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ORIGINAL ARTICLES
Year : 2022  |  Volume : 5  |  Issue : 2  |  Page : 62-71

A mixed-methods, validity informed evaluation of a virtual OSCE for undergraduate medicine clerkship


1 Department of Family and Community Medicine, Temerty Faculty of Medicine, University of Toronto, Toronto, Ontario, Canada; MD Program, Temerty Faculty of Medicine, University of Toronto, Toronto, Ontario, Canada
2 MD Program, Temerty Faculty of Medicine, University of Toronto, Toronto, Ontario, Canada
3 MD Program, Temerty Faculty of Medicine, University of Toronto, Toronto, Ontario, Canada; Department of Obstetrics and Gynaecology, Temerty Faculty of Medicine, University of Toronto, Toronto, Ontario, Canada
4 MD Program, Temerty Faculty of Medicine, University of Toronto, Toronto, Ontario, Canada; Department of Psychiatry, Temerty Faculty of Medicine, University of Toronto, Toronto, Ontario, Canada

Correspondence Address:
Dr. Giovanna Sirianni
Department of Family and Community Medicine, Temerty Faculty of Medicine, University of Toronto, 500 University Avenue, 5th Floor, Toronto, Ontario M5G 1V7
Canada
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Source of Support: None, Conflict of Interest: None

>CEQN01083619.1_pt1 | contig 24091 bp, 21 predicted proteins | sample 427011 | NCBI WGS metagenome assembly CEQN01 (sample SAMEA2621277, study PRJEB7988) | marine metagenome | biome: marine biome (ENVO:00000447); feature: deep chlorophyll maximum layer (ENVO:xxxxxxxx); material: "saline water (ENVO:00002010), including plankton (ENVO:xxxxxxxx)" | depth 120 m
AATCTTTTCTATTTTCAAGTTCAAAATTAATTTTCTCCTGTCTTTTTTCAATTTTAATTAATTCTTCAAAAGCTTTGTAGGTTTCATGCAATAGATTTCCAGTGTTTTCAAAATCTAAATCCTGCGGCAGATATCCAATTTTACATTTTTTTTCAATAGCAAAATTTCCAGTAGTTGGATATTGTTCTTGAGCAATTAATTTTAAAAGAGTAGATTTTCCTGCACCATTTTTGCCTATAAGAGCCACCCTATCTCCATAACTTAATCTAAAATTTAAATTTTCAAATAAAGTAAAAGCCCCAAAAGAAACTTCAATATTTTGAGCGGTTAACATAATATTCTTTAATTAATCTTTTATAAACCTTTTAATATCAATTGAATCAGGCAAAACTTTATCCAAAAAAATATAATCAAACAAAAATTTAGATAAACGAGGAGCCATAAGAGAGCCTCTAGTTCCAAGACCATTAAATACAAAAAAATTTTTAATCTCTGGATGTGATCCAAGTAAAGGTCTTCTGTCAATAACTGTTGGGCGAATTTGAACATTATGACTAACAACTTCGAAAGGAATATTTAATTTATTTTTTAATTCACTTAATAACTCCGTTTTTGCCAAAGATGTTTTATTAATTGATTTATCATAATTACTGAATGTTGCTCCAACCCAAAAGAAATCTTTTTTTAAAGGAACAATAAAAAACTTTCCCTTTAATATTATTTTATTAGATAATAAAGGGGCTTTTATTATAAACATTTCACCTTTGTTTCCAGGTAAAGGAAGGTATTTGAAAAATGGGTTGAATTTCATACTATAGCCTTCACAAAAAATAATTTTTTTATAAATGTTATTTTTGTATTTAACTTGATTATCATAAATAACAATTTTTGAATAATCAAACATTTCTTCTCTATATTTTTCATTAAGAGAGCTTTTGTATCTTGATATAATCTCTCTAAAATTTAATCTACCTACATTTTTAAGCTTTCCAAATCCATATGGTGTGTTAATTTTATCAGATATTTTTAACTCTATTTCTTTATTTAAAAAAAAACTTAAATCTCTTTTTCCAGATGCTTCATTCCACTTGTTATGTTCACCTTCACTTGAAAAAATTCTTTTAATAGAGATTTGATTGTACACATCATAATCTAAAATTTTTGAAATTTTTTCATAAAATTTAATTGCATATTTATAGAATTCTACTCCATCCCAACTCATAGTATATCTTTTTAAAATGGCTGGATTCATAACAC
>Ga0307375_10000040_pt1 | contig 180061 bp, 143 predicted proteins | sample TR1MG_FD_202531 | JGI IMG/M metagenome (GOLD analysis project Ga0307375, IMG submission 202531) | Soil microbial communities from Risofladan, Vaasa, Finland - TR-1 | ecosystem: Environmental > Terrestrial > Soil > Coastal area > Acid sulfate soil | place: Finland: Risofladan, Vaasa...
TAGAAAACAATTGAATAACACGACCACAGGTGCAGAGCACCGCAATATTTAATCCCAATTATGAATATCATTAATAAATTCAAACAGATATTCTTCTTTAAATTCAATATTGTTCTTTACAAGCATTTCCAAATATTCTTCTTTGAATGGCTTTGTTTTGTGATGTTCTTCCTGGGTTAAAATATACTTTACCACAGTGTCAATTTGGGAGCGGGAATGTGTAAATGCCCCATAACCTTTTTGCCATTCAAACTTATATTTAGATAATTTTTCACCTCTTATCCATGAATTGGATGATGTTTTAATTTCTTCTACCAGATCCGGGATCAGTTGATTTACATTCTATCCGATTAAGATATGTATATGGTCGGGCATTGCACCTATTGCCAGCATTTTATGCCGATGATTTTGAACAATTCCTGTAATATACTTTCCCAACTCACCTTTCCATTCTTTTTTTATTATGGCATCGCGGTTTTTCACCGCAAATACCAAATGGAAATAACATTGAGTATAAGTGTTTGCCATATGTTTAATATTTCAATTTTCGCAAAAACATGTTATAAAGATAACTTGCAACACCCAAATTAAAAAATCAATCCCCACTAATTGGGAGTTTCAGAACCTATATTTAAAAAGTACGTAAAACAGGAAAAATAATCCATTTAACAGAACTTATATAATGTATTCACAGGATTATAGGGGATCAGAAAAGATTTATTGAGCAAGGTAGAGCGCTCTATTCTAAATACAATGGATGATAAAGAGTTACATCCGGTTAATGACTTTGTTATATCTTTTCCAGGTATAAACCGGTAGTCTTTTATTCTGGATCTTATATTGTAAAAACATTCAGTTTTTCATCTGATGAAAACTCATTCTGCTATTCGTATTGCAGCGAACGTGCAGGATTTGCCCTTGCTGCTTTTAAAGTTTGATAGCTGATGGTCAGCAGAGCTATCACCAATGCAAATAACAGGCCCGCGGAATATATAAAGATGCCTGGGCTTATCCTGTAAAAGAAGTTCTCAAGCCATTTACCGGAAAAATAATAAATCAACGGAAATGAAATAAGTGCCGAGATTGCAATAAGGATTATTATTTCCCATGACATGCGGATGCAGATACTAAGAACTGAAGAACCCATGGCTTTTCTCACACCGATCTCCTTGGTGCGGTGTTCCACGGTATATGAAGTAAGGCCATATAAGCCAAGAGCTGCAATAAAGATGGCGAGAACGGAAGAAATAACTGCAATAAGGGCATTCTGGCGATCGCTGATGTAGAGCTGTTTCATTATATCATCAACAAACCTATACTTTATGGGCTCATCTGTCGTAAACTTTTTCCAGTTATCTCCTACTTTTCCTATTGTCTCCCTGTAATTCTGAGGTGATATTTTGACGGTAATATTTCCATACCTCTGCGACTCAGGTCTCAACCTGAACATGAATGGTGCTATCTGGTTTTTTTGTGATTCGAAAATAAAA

DOI: 10.4103/EHP.EHP_3_22

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Background: Pandemic-related learning environment disruptions have threatened clinical skills development and assessment for medical students and prompted a shift to virtual objective structured clinical examinations (vOSCEs). This study explores the benefits/limitations of vOSCEs from the perspective of key stakeholders and makes recommendations for improving future vOSCEs. Materials and Methods: Using a mixed-methods, utilization-focused program evaluation, we looked at feasibility and implementation evidence that addresses content, response process, and feasibility as per Messick’s validity framework. The analysis of test data was reviewed to inform reliability, acceptability, and consequential validity. A 14-question online survey was sent to both students and faculty followed by stakeholder focus groups. Descriptive statistics were collected, and deidentified transcripts independently reviewed and analyzed via constant, comparative, and descriptive thematic analysis. Results: The survey results showed the vOSCE was a feasible option for assessing history-taking, clinical reasoning, and counseling skills. Limitations were related to assessing subtle aspects of communications skills, physical examination competencies, and technical disruptions. Beyond benefits and drawbacks, major qualitative themes included recommendations for faculty development, technology limitations, professionalism, and equity in the virtual environment. The reliability of the six vOSCE stations reached a satisfactory level with a G-coefficient of 0.51/0.53. Conclusions: The implementation of a virtual, summative clerkship OSCE demonstrated adequate validity evidence and feasibility. The key lessons learned relate to faculty development content and ensuring equity and academic integrity. Future study directions include examining the role of vOSCEs in the assessment of virtual care competencies and the larger role of OSCEs in the context of workplace-based assessment and competency-based medical education.


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